More importantly they have an understanding of how to learn. They will think back and recall the long hours spent mastering their subject. Just because magic may seem frivolous doesn’t mean the technical skill and understanding are any easier.

Many professions can be considered more serious in their impact on the world than magic, but imagine a brain surgeon or student of brain surgery looking up tips on brain surgery on YouTube! You really hope they wouldn’t do such a thing. But because magic is a leisure pursuit and a harmless one at that, somehow rules that apply in more serious fields don’t apply here.

The thing that people forget is that learning principles and techniques usually involves similar approaches, whether sewing people together or sewing trousers together. They just seem different because of the implications (life and death versus fashion); but it’s the implications and applications of mastery that are different, not the technical approaches behind the mastery. (Obviously different fields have different technical levels of mastery, but that’s not the point.)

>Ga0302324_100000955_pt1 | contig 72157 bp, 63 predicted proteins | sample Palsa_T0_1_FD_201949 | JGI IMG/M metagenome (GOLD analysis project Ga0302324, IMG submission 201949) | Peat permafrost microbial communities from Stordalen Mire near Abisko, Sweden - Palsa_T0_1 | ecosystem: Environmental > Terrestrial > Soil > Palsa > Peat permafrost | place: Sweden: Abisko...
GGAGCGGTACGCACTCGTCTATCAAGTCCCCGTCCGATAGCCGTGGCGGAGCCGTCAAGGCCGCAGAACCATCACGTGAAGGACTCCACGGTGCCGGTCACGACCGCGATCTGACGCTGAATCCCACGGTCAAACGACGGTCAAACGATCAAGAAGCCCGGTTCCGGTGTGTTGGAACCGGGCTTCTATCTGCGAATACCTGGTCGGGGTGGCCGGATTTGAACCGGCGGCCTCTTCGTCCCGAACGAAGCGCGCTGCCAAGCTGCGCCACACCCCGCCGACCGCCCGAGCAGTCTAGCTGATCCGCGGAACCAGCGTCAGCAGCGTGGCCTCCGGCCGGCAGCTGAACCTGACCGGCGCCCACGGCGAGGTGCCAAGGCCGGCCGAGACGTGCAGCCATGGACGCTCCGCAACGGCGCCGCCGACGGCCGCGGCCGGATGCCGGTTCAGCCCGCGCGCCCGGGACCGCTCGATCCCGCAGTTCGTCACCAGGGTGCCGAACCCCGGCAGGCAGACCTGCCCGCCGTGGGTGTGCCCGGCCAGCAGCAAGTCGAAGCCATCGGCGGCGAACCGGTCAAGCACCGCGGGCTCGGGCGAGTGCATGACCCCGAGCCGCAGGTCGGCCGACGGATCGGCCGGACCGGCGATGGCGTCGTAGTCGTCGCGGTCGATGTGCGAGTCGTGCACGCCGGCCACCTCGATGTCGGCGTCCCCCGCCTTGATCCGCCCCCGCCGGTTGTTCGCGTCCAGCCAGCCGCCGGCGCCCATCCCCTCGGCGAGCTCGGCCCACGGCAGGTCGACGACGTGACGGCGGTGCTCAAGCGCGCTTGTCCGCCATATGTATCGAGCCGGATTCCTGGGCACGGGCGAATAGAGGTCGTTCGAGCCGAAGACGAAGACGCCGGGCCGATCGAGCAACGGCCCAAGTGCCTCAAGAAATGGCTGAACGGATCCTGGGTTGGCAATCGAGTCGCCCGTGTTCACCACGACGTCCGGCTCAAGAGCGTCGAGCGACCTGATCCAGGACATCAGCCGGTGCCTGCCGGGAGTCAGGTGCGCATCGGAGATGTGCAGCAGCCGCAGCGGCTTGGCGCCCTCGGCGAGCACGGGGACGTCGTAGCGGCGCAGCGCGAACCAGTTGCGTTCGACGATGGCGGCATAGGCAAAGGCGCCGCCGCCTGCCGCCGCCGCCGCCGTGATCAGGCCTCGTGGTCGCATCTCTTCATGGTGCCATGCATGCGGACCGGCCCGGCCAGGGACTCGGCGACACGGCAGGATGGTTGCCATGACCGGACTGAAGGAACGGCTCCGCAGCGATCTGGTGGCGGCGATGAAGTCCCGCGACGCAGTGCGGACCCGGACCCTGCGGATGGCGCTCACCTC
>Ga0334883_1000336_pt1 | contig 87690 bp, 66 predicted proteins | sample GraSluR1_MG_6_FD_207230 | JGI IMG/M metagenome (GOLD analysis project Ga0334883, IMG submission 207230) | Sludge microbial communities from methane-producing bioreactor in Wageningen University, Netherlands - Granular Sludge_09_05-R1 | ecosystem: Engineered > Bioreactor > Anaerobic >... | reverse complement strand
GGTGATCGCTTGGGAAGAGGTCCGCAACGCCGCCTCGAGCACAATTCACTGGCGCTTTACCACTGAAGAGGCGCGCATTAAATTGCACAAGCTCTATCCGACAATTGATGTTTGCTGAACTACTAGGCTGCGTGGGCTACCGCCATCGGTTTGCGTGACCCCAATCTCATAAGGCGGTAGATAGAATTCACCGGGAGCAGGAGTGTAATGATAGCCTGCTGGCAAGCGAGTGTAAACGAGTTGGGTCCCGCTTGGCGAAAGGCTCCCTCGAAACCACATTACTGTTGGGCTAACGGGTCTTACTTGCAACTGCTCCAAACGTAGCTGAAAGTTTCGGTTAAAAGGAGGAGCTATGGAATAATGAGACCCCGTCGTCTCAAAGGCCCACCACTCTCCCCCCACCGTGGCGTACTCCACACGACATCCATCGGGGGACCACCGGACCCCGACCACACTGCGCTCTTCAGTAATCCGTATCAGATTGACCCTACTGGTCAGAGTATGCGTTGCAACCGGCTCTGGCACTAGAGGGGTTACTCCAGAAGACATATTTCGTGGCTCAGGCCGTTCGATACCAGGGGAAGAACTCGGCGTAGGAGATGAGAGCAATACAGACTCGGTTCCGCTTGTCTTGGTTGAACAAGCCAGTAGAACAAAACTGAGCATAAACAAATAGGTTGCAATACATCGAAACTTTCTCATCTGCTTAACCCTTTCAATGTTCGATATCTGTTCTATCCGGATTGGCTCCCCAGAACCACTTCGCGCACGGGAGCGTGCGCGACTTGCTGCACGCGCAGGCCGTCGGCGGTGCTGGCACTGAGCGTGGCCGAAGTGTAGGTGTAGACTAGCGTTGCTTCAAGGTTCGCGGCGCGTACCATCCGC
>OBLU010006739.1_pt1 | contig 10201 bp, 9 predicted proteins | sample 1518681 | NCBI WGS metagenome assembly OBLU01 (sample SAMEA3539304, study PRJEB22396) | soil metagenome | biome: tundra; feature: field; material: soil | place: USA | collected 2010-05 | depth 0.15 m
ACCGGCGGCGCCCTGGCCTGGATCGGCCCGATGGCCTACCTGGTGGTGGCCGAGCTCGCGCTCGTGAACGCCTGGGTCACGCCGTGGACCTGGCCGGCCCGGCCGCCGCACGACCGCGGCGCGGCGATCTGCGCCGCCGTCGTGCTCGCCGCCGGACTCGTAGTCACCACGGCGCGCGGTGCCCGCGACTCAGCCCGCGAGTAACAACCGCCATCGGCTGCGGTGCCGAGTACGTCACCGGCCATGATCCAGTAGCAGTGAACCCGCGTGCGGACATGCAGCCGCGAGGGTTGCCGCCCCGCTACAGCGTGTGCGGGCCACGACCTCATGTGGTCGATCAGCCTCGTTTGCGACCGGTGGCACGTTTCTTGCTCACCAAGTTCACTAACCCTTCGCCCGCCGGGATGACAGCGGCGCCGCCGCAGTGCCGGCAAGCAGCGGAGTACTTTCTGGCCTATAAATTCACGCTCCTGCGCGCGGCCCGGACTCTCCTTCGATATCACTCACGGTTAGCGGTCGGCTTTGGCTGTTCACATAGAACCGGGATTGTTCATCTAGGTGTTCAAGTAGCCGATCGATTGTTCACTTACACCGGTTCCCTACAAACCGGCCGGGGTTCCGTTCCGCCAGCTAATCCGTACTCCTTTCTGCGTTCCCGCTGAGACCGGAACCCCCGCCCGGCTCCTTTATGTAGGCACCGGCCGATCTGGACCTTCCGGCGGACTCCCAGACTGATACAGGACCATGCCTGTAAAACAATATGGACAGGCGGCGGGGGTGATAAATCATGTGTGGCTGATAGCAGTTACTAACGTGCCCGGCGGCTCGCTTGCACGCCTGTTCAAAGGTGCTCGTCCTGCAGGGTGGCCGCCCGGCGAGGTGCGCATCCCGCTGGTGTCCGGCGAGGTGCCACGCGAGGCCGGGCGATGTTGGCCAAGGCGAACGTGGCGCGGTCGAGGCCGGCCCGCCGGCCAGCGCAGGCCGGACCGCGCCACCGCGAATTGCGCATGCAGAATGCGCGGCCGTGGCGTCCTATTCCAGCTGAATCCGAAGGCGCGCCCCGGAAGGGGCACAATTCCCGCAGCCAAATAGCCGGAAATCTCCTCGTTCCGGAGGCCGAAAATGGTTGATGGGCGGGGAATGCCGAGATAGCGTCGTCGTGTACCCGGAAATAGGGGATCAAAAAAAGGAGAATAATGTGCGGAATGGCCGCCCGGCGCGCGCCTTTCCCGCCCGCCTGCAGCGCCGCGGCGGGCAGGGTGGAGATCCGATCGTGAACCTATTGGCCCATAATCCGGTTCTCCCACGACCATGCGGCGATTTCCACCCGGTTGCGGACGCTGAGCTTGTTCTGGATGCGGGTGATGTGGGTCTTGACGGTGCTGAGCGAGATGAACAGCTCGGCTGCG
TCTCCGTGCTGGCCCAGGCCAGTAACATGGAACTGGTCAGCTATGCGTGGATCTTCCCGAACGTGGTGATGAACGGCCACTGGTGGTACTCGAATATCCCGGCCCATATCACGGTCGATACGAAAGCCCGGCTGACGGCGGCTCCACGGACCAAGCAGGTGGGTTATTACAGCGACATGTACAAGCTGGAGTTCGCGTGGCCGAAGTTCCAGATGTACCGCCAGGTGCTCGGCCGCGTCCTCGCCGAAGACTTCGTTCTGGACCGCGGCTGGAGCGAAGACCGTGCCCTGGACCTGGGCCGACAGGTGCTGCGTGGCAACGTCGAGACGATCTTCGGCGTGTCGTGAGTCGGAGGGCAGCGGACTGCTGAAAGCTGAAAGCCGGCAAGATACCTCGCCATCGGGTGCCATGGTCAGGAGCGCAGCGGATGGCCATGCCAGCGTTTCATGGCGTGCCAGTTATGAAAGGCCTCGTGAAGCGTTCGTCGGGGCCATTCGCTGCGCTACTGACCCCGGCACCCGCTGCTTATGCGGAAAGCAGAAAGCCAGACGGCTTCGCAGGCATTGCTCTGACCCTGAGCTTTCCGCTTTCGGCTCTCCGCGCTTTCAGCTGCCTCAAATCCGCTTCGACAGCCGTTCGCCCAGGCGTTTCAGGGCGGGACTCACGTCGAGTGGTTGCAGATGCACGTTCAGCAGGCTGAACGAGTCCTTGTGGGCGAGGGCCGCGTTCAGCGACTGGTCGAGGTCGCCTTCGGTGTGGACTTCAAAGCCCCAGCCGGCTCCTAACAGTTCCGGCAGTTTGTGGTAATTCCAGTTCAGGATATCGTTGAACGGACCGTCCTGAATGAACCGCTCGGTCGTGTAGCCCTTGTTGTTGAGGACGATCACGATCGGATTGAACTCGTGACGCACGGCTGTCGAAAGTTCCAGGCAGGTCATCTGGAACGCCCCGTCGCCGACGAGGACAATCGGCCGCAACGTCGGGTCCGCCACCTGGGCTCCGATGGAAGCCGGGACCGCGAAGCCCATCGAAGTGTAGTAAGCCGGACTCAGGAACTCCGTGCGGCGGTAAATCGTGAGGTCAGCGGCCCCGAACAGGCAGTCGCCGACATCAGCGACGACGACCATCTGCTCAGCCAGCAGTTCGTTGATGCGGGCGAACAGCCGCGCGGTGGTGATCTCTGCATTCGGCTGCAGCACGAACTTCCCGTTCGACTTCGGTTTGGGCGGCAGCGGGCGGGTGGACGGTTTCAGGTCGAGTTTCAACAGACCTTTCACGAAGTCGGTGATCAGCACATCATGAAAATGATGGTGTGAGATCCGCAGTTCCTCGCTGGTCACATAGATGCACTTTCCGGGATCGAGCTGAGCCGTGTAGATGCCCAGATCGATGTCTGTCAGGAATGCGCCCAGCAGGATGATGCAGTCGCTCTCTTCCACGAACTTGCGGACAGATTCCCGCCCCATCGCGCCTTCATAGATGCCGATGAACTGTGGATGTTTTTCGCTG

Magic as an art

All art forms are expressions of experience, inner and outer. Magic simulates the miraculous, whether one’s belief in actual miracles or simply an appreciation of the ‘miracle’ of science and life.

Don’t be misled by the lack of official teaching bodies in magic. In spite (or maybe even because) of this there are expert magicians all around the world, equal in technical accomplishment to any top pianist, chef, dancer, painter, weaver, comedian, clown or juggler, or brain surgeon.